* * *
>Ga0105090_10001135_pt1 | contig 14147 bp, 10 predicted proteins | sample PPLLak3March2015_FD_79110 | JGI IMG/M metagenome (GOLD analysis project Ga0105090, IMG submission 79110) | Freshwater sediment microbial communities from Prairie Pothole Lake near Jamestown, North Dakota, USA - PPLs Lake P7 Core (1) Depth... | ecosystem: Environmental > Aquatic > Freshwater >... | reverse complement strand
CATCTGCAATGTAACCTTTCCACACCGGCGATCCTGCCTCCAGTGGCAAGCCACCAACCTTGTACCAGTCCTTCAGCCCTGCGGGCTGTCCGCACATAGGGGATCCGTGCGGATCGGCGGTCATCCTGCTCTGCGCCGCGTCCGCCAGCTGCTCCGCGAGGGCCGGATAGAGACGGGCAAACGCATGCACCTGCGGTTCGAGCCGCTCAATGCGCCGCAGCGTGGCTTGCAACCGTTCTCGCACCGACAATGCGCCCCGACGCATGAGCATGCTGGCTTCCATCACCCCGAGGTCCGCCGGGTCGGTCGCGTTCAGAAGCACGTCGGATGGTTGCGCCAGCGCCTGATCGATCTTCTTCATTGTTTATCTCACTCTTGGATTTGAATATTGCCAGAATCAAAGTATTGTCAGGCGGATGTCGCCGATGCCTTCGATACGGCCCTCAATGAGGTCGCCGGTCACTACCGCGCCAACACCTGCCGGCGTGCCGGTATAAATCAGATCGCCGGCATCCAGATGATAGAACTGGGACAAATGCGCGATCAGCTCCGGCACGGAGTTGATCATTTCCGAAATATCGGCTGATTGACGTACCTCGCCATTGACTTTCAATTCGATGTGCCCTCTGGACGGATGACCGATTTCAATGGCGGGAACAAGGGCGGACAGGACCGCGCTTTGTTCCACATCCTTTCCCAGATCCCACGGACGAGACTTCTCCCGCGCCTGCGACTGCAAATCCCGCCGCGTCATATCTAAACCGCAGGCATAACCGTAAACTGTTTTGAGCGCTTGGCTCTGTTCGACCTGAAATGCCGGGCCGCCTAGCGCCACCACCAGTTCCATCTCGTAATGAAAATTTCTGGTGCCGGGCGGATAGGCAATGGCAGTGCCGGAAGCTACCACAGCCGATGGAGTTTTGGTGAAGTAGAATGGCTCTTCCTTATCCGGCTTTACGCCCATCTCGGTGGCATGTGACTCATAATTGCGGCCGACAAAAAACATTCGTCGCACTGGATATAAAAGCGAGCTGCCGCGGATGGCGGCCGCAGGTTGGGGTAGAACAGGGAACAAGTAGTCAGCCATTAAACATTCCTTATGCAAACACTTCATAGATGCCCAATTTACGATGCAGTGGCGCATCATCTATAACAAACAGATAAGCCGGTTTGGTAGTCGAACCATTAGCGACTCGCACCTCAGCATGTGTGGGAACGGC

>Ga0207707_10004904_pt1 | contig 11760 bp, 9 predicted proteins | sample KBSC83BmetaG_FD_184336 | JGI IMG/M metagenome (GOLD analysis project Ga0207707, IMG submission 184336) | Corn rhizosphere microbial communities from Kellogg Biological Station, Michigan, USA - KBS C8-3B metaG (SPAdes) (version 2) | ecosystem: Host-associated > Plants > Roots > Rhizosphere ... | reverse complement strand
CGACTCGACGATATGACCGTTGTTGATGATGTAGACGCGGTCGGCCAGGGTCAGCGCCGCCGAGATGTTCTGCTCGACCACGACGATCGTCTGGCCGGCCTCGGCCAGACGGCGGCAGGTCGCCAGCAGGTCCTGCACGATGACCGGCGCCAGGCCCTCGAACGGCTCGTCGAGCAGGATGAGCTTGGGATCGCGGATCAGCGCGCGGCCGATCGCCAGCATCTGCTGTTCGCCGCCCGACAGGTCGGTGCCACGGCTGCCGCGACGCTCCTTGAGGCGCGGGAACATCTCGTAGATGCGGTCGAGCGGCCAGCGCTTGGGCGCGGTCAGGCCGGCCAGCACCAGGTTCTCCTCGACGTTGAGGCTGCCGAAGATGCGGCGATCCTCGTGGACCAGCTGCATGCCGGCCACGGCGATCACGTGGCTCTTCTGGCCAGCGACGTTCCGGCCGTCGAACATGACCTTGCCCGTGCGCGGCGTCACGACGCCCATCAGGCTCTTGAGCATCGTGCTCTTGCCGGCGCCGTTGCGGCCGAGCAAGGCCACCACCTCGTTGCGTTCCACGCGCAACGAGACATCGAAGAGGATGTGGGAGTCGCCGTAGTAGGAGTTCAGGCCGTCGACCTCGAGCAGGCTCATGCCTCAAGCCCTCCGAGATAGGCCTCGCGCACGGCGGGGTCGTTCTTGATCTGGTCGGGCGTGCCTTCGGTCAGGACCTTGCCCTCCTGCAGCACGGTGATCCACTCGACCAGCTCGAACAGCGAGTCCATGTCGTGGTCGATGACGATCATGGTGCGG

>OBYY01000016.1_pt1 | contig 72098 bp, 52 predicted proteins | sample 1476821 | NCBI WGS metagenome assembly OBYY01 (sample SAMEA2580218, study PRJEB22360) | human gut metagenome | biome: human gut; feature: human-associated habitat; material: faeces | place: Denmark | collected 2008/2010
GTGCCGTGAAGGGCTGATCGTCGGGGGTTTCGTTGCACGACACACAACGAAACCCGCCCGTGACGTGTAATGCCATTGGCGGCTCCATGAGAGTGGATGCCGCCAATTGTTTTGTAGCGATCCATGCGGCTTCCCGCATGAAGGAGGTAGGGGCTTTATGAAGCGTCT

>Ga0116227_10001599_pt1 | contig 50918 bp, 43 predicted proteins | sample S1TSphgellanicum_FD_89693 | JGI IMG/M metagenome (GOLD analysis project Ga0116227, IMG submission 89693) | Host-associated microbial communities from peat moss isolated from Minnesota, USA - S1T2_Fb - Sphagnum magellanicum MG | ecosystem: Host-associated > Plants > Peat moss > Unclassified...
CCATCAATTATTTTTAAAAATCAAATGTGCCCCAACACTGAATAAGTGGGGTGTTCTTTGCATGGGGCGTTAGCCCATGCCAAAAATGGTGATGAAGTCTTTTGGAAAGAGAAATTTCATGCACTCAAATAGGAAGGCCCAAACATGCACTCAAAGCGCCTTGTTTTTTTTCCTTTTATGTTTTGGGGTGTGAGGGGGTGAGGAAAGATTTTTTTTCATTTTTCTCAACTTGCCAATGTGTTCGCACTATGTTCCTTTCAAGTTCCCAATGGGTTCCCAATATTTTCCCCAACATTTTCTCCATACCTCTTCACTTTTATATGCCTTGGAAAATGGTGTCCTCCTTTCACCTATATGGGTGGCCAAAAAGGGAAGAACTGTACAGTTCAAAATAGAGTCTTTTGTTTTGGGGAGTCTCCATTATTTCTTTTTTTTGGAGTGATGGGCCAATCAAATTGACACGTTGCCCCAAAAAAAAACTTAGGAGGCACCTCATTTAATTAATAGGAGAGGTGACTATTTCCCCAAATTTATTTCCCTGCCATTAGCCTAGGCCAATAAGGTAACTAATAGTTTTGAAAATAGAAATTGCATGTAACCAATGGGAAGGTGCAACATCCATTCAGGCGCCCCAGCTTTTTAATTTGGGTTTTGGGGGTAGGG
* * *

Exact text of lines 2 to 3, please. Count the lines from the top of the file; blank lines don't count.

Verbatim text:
CATCTGCAATGTAACCTTTCCACACCGGCGATCCTGCCTCCAGTGGCAAGCCACCAACCTTGTACCAGTCCTTCAGCCCTGCGGGCTGTCCGCACATAGGGGATCCGTGCGGATCGGCGGTCATCCTGCTCTGCGCCGCGTCCGCCAGCTGCTCCGCGAGGGCCGGATAGAGACGGGCAAACGCATGCACCTGCGGTTCGAGCCGCTCAATGCGCCGCAGCGTGGCTTGCAACCGTTCTCGCACCGACAATGCGCCCCGACGCATGAGCATGCTGGCTTCCATCACCCCGAGGTCCGCCGGGTCGGTCGCGTTCAGAAGCACGTCGGATGGTTGCGCCAGCGCCTGATCGATCTTCTTCATTGTTTATCTCACTCTTGGATTTGAATATTGCCAGAATCAAAGTATTGTCAGGCGGATGTCGCCGATGCCTTCGATACGGCCCTCAATGAGGTCGCCGGTCACTACCGCGCCAACACCTGCCGGCGTGCCGGTATAAATCAGATCGCCGGCATCCAGATGATAGAACTGGGACAAATGCGCGATCAGCTCCGGCACGGAGTTGATCATTTCCGAAATATCGGCTGATTGACGTACCTCGCCATTGACTTTCAATTCGATGTGCCCTCTGGACGGATGACCGATTTCAATGGCGGGAACAAGGGCGGACAGGACCGCGCTTTGTTCCACATCCTTTCCCAGATCCCACGGACGAGACTTCTCCCGCGCCTGCGACTGCAAATCCCGCCGCGTCATATCTAAACCGCAGGCATAACCGTAAACTGTTTTGAGCGCTTGGCTCTGTTCGACCTGAAATGCCGGGCCGCCTAGCGCCACCACCAGTTCCATCTCGTAATGAAAATTTCTGGTGCCGGGCGGATAGGCAATGGCAGTGCCGGAAGCTACCACAGCCGATGGAGTTTTGGTGAAGTAGAATGGCTCTTCCTTATCCGGCTTTACGCCCATCTCGGTGGCATGTGACTCATAATTGCGGCCGACAAAAAACATTCGTCGCACTGGATATAAAAGCGAGCTGCCGCGGATGGCGGCCGCAGGTTGGGGTAGAACAGGGAACAAGTAGTCAGCCATTAAACATTCCTTATGCAAACACTTCATAGATGCCCAATTTACGATGCAGTGGCGCATCATCTATAACAAACAGATAAGCCGGTTTGGTAGTCGAACCATTAGCGACTCGCACCTCAGCATGTGTGGGAACGGC

>Ga0207707_10004904_pt1 | contig 11760 bp, 9 predicted proteins | sample KBSC83BmetaG_FD_184336 | JGI IMG/M metagenome (GOLD analysis project Ga0207707, IMG submission 184336) | Corn rhizosphere microbial communities from Kellogg Biological Station, Michigan, USA - KBS C8-3B metaG (SPAdes) (version 2) | ecosystem: Host-associated > Plants > Roots > Rhizosphere ... | reverse complement strand